An activist waves a rainbow flag (LGBT pride flag) in front of the Supreme Court | File Photo: PTI
New Delhi: The Supreme Court on Thursday asked the government to give a response on social benefits that can be given to same-sex couples even without legal recognition of their marital status.
The five-judge Constitution Bench comprising of the Chief Justice of India DY Chandrachud, Justice Sanjay Kishan Kaul, Justice S Ravindra Bhat, Justice Hima Kohli and Justice PS Narasimha is dealing with a batch of petitions pertaining to 'marriage equality rights for LGBTQIA+ community.
CJI DY Chandrachud suggested that there are ministries dedicated to this purpose like social justice and empowerment such as Ministry for Women and Child Development.
The court asked Solicitor General Tushar Mehta to see if there can be separate legislation taken which would protect the rights of same-sex couples.
Solicitor General expressed his acknowledgement that concerns such as having a joint bank account, nomination in insurance, etc are all human concerns and there can be deliberation to find a solution thereto. Solicitor General indicated that he can attempt to undertake this exercise since the suggestion has come from the Bench.
During the hearing, CJI Chandrachud remarked that the government must recognise and secure cohabitor relationships.
During the hearing, Justice Narasimha said, "When the bench says recognition, it may not always be recognition of marriage."
Justice Bhat remarked, "Recognition must be something which gives them benefits."
Justice Kaul opined that social ministries would have possibly studied how to tackle problems that would arise after giving social recognition to the LGBTQIA+ community.
The court also remarked that once it is recognised that there is a right to cohabit, then it is the obligation of the state that all social impact of cohabitation has legal recognition.
The court also noted that there will be social requirements such as banking, insurance, admissions etc where the Centre will have to do something.
Solicitor General Tushar Mehta assured the court that he will assist the court on these issues raised by the court.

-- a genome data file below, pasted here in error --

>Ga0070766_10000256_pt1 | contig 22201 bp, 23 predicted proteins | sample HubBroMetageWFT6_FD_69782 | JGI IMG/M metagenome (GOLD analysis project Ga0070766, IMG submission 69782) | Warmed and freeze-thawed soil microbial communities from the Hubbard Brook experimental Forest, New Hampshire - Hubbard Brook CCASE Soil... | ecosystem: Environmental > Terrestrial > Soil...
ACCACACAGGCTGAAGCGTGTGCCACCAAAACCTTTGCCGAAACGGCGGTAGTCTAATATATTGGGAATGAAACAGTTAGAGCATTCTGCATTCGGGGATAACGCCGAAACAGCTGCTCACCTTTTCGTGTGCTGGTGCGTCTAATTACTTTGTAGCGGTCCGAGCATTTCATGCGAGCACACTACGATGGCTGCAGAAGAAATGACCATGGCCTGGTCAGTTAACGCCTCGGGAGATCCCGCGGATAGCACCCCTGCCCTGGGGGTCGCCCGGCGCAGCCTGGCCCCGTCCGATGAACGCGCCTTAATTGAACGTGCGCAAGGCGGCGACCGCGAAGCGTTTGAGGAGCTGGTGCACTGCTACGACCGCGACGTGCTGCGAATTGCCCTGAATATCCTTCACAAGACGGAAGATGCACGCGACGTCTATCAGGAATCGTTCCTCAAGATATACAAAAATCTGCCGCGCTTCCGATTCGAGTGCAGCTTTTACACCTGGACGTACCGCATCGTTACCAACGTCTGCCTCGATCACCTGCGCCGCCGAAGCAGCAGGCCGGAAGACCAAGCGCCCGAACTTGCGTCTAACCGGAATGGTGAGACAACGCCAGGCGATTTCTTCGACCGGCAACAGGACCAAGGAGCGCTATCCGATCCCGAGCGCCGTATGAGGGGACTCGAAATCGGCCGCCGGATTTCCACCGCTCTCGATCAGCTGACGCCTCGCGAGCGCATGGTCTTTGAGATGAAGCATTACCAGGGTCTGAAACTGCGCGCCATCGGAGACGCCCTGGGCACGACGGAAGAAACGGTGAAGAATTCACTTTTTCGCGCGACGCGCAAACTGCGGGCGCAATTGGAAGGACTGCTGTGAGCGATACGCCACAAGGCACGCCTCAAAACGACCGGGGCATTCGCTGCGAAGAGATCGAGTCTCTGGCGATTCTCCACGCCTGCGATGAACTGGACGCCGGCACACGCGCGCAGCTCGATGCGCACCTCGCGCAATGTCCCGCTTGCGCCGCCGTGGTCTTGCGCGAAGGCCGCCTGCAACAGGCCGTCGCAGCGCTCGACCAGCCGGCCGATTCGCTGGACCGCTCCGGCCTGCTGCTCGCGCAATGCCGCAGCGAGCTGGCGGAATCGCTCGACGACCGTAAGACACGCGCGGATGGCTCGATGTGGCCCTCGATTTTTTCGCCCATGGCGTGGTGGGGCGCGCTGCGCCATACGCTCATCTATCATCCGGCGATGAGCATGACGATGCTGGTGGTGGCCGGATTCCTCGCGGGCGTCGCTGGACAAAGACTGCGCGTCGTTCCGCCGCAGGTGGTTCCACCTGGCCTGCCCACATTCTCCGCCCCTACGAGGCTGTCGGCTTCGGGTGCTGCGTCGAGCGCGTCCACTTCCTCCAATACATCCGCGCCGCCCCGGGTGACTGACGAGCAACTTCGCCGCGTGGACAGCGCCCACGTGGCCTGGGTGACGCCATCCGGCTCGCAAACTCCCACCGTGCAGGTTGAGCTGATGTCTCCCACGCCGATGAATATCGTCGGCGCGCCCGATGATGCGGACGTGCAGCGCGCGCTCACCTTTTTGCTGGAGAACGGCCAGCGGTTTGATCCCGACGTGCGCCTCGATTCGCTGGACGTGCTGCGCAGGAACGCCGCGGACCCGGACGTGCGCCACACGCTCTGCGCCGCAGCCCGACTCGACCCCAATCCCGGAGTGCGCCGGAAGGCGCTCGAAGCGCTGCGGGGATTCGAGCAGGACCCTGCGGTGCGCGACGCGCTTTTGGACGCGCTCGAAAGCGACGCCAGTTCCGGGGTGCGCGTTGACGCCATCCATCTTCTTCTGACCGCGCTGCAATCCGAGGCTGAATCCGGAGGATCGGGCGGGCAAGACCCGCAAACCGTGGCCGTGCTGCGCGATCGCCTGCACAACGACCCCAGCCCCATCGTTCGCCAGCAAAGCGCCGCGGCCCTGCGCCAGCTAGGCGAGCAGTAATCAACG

These issues were raised by the court when Solicitor General Tushar, appearing for Centre, argued and said, "The right to love, the right to cohabit, the right to project sexual orientation and the right to choose a partner are fundamental rights."
"But there is no fundamental right to seek recognition of that relationship as a marriage," he argued.
Chief Justice of India Chandrachud remarked, "Such issues on the administrative side can be handled by the ministries to find real solutions to these problems and the court can act as facilitators."
The court remarked that the relationship between the court and the government is not really an adversarial relationship.
CJI Chandrachud also said, "The law in the country has gone a long way observing that the country has the Transgender Act with a grand vision."
Justice Bhat mentioned about Vishakha and Domestic Violence Act were also enacted because of some movement.
The hearing remained inconclusive today and will be continued on May 3.
Various petitions are being dealt with by Supreme Court seeking legal recognition of same-sex marriage. One of the petitions earlier raised the absence of a legal framework which allowed members of the LGBTQIA+ community to marry any person of their choice.
According to one of the petitions, the couple sought to enforce the fundamental rights of LGBTQ+ individuals to marry any person of their choice and said, "The exercise of which ought to be insulated from the disdain of legislative and popular majorities."
The petitioners, further, asserted their fundamental right to marry each other and prayed for appropriate directions from this Court allowing and enabling them to do so.
One of the petitions was represented by Senior Advocates Mukul Rohatgi and Saurabh Kirpal briefed by a team of advocates from Karanjawala & Co.